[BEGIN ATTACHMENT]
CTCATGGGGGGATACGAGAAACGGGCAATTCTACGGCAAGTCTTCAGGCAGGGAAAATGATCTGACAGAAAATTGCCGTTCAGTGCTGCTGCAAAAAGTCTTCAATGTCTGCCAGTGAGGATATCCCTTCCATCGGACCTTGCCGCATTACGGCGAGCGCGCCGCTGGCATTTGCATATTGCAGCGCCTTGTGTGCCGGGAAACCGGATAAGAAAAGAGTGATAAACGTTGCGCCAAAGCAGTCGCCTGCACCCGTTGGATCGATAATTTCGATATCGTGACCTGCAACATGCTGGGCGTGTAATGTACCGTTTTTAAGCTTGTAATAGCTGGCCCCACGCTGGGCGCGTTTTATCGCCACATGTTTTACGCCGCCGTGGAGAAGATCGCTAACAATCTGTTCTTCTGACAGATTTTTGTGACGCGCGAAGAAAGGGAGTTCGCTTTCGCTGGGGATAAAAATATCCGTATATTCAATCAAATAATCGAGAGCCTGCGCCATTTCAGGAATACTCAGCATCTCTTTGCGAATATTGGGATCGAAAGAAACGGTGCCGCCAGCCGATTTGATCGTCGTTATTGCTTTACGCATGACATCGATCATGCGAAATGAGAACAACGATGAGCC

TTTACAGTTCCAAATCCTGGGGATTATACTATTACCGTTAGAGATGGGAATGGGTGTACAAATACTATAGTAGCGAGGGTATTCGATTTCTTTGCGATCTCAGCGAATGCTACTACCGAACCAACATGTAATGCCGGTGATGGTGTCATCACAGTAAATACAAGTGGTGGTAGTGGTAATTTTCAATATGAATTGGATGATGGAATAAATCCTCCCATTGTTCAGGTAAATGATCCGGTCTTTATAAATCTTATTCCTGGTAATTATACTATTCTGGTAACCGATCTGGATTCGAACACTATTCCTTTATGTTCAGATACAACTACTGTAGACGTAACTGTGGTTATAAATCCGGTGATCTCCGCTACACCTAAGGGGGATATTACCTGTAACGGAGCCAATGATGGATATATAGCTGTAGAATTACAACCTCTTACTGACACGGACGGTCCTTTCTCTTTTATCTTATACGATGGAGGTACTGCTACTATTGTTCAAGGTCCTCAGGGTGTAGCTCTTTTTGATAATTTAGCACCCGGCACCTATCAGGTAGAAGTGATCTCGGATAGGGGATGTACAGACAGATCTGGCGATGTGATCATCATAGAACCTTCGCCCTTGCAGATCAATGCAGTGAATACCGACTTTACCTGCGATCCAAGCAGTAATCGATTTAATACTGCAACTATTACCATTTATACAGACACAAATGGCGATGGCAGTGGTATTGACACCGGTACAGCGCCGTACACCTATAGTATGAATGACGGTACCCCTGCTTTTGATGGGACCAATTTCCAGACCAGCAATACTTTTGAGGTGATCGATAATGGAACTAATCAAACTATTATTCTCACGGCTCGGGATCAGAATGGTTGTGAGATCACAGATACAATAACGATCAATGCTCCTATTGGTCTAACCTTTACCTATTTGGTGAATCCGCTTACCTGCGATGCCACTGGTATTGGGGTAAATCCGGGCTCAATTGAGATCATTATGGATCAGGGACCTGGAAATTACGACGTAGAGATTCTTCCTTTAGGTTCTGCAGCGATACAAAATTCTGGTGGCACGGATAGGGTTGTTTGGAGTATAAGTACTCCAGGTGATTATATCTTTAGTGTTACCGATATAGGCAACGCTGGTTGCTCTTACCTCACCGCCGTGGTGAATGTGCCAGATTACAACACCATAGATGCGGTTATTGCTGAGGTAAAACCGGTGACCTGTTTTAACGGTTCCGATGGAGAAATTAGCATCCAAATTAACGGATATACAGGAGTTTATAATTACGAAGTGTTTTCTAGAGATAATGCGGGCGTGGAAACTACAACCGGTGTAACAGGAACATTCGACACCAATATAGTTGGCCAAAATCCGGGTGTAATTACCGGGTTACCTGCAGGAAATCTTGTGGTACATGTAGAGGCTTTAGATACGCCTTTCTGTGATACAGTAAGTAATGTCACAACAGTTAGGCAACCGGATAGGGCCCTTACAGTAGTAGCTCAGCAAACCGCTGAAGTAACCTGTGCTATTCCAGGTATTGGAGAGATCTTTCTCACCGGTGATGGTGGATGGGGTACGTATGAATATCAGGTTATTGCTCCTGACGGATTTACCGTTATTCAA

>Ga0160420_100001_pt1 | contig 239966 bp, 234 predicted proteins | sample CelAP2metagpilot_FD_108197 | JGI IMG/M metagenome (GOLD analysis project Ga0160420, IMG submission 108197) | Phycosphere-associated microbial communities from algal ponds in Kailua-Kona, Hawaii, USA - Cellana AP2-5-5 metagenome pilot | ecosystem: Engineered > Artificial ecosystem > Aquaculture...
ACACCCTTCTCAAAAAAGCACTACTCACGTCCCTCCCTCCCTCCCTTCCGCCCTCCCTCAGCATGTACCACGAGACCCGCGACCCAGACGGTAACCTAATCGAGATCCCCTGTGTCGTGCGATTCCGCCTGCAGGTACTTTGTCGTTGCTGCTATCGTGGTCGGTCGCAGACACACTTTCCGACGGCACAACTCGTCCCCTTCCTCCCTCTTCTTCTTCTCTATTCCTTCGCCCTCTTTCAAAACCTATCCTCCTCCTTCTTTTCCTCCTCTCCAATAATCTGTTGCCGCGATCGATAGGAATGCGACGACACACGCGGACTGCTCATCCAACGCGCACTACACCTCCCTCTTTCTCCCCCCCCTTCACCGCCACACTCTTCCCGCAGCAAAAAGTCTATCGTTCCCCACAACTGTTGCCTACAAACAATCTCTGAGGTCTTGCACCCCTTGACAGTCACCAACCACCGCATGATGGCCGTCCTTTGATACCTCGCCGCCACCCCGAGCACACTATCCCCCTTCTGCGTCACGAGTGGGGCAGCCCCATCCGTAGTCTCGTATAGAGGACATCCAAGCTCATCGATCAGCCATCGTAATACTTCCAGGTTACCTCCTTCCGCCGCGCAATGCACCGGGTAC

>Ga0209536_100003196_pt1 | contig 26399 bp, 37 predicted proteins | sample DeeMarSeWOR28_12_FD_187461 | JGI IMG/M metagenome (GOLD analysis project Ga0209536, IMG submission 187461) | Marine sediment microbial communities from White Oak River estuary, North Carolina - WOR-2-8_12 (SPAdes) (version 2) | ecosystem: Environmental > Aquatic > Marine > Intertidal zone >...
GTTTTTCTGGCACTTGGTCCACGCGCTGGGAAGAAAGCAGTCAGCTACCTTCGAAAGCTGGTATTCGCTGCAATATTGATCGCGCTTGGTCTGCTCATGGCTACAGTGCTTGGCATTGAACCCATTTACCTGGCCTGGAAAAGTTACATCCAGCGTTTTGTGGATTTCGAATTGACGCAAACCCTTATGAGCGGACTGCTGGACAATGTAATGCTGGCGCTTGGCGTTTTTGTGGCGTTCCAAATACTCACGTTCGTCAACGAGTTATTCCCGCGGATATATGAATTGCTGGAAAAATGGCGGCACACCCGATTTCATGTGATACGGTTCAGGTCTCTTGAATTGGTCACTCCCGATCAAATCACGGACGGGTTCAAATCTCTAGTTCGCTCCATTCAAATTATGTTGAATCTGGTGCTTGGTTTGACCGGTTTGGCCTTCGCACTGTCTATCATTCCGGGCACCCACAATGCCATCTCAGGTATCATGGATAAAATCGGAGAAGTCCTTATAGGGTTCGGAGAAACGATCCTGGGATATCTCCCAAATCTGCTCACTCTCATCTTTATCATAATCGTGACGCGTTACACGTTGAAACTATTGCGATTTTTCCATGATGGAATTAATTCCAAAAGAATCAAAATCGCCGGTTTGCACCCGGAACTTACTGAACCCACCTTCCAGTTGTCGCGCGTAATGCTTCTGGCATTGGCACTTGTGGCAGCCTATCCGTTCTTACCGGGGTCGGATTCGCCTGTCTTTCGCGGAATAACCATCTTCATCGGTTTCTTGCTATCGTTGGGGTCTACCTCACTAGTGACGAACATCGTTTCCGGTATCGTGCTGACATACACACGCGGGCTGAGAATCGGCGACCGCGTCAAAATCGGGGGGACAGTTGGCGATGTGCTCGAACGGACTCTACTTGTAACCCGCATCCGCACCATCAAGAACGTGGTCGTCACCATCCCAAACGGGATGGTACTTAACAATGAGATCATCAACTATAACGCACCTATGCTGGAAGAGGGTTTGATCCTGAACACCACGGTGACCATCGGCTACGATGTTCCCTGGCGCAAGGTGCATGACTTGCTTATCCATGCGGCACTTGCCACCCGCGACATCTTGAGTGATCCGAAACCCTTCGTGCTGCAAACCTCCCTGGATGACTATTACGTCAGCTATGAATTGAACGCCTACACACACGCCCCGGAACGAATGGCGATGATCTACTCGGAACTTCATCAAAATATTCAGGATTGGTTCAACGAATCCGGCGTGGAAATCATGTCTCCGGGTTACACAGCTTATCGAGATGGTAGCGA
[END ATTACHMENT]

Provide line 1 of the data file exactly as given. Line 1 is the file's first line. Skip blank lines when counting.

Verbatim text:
CTCATGGGGGGATACGAGAAACGGGCAATTCTACGGCAAGTCTTCAGGCAGGGAAAATGATCTGACAGAAAATTGCCGTTCAGTGCTGCTGCAAAAAGTCTTCAATGTCTGCCAGTGAGGATATCCCTTCCATCGGACCTTGCCGCATTACGGCGAGCGCGCCGCTGGCATTTGCATATTGCAGCGCCTTGTGTGCCGGGAAACCGGATAAGAAAAGAGTGATAAACGTTGCGCCAAAGCAGTCGCCTGCACCCGTTGGATCGATAATTTCGATATCGTGACCTGCAACATGCTGGGCGTGTAATGTACCGTTTTTAAGCTTGTAATAGCTGGCCCCACGCTGGGCGCGTTTTATCGCCACATGTTTTACGCCGCCGTGGAGAAGATCGCTAACAATCTGTTCTTCTGACAGATTTTTGTGACGCGCGAAGAAAGGGAGTTCGCTTTCGCTGGGGATAAAAATATCCGTATATTCAATCAAATAATCGAGAGCCTGCGCCATTTCAGGAATACTCAGCATCTCTTTGCGAATATTGGGATCGAAAGAAACGGTGCCGCCAGCCGATTTGATCGTCGTTATTGCTTTACGCATGACATCGATCATGCGAAATGAGAACAACGATGAGCC